Regrets in Retirement

By Megan Giles: Retirement Transition Consultant.

For many people the thought of retirement can create a level of anxiety because they don’t know what to expect – what life will look like when work no longer consumes the majority of their waking hours and how they will define themselves when their job is no longer a key part of their identity. There are also the worries of what should retirement look like and how they should  be spending their time. Rather than worry too much about the unknown, I thought it would be beneficial to learn a little more about the reflections of those who have trodden the path before us. In particular I was interested to know what retirees would do differently if they had their chance again.

I’ve spent time this week exploring retiree’s reflections online and so in this blog I am sharing the most common reflections that I have come across. Specifically I am focusing on the non-financial elements of retirement..

 Image: Glasses lying on table

There were plenty of people who lamented how they had saved and accessed their investments, however, I’m not a money expert. A well-informed and robust financial plan is critical to greatest flexibility in retirement and if you have concerns in this space, I highly recommend you seek the advice of a financial planner you trust.

What are the most common regrets?

Holding grudges

  • After a significant disagreement you may not want to be the one to offer the olive branch for fear of being seen as weak or wrong. By not forgiving others (particularly those close to us), however, that grudge can become all-consuming when you suddenly have more free time at your disposal. And not only that, but anger detracts from the good things in life– what has time for that?! Furthermore, strong relationships and networks are an asset because like it or not, as we age we become more dependent on others
  • Action: Make the first move and offer to reconnect with that person you have been distancing yourself from

Not planning for the additional leisure time

  • For most of our lives work consumes the majority of our waking hours. Without a plan for this additional free time the risk exists that one becomes directionless and their sense of well-being is reduced.
  • In a relationship there are two common challenges 1) that without a clear plan of what you will do together and independently, the feeling of living out of each other’s pockets can become overwhelming and you’d rather be back at work than spending time with your significant other and 2) you get swept up in the other persons plans and your own goals and desires are sidelined.
  • Action: Put some time aside (ideally with your significant other) and articulate what will be important to you in retirement and how you might fill your days. Download the Reflecting on You Planning Sheet to get started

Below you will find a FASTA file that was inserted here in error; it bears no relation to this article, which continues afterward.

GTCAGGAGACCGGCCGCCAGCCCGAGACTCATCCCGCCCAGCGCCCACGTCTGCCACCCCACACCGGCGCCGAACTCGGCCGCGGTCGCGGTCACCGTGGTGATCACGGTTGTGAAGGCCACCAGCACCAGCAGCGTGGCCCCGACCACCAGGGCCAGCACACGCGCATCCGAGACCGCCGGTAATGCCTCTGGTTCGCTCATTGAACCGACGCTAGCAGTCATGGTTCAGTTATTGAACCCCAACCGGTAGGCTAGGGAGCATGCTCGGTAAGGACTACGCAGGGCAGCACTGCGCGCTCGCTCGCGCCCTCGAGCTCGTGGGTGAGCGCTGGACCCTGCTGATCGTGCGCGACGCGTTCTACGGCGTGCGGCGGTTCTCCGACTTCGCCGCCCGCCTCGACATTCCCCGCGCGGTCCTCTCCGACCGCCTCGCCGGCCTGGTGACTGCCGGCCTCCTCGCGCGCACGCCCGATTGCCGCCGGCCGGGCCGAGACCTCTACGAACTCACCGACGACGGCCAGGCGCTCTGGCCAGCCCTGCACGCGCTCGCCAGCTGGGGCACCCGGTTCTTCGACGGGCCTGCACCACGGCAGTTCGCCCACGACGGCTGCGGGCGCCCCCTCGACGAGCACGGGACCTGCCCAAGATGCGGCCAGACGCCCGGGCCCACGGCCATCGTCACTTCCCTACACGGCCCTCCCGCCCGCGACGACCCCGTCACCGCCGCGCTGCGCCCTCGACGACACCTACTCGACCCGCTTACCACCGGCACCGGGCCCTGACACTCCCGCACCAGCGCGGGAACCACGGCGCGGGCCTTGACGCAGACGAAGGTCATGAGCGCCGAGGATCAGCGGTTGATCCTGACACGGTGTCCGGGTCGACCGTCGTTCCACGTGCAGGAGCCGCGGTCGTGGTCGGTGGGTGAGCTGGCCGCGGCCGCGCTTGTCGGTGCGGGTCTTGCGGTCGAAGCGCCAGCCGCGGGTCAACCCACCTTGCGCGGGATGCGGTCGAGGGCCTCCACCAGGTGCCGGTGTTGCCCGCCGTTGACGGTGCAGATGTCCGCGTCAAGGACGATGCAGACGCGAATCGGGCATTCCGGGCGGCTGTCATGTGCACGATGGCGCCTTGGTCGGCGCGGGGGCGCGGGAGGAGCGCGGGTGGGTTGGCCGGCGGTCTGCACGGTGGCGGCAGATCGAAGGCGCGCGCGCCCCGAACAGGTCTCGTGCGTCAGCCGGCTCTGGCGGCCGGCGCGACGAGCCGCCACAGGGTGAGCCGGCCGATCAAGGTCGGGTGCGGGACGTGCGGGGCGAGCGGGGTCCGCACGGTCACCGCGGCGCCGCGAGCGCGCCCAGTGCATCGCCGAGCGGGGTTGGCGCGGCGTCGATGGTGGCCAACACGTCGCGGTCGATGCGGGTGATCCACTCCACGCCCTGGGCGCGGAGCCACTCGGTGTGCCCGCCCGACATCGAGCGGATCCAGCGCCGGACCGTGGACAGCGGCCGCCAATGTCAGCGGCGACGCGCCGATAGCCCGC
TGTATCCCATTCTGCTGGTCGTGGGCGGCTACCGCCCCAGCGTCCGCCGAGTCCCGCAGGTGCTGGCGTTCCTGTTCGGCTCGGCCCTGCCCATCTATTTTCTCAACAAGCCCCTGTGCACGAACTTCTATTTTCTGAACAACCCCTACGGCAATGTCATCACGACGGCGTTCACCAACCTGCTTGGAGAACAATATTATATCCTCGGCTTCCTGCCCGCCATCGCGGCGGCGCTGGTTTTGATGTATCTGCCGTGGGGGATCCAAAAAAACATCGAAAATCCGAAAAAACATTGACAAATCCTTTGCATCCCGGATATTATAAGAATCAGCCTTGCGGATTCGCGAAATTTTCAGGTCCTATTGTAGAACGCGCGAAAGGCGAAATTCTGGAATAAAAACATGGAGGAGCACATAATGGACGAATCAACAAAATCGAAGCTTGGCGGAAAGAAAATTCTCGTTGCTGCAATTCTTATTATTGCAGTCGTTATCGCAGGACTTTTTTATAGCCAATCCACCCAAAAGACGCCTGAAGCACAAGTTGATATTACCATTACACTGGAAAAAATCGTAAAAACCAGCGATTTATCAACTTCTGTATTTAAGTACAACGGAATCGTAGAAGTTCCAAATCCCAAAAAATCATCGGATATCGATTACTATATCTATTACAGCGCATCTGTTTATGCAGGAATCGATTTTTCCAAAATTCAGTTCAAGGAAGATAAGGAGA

Not travelling sooner in retirement

  • There is a tendency to postpone travelling when you’re newly retired, both because you believe that your good health will continue and you fear expending your retirement savings too soon. The reality is that you never truly know what is around the corner.
  • Action: Trips don’t have to break the bank so start planning to ensure the holidays you dream of (big or small) become a reality

Not taking better care of themselves

  • Having good health can help to ensure that retirement truly is the best time of your life. It enables you to action those items on your dream list. Unfortunately chronic pain or poor mobility can limit what you are able to do (e.g. hop in and out of a 4X4 or hike between villages in Cinque Terre) and with the average life expectancy for women now in the mid-80s retirement could be a long time to simply manage rather than thrive. The good news, however, is that it’s never too late to start making positive changes to your health.
  • Action: Whether you have retired or are thinking about it, talk with your GP about the things you can do to ensure the best quality of life for you

Not keeping up with technology

  • There are so many ways to communicate online these days – Facebook, Snapchat, LinkedIn and Whatsapp just to name a few. Whilst the online world can seem daunting, not becoming familiar with these new developments can make it harder to connect with younger people, namely grandchildren.
  • Action: Use this as an opportunity to engage with your grandkids and ask them to help navigate the different ‘apps’. Even if you never regularly use Snapchat or only ever follow two people on Twitter, at least you know what all the fuss is about!

 

Don’t let retirement happen to you or opportunities pass you by – learn from the experiences of others and take action to create a lifestyle that is fulfilling, meaningful to you and lights you up each day!

To read about these regrets and reflections in more detail, follow the links below:

http://bottomlineinc.com/9-worst-retirement-regrets/

http://www.keenonretirement.com/regrets-in-retirement/

http://virginmoney.com.au/blog/the-5-regrets-of-retirees-and-how-you-can-avoid-them/

If you enjoyed this article you may also like to read What should retirement look like for women over 60? and 4 people to see to plan for retirement.

Whilst the prospect of retirement should be an exciting time with so much freedom, for many this can actually create a sense of anxiousness.

Work is such an important component of our lives – it’s where we achieve, create bonds, share our wins and our challenges, and it provides a structure to our week. How do we know what we are or who we are without it??

If this is something that is playing on your mind, why not book in for a free 15 min Virtual Cuppa and we can chat through anything that is worrying you as it relates to retirement.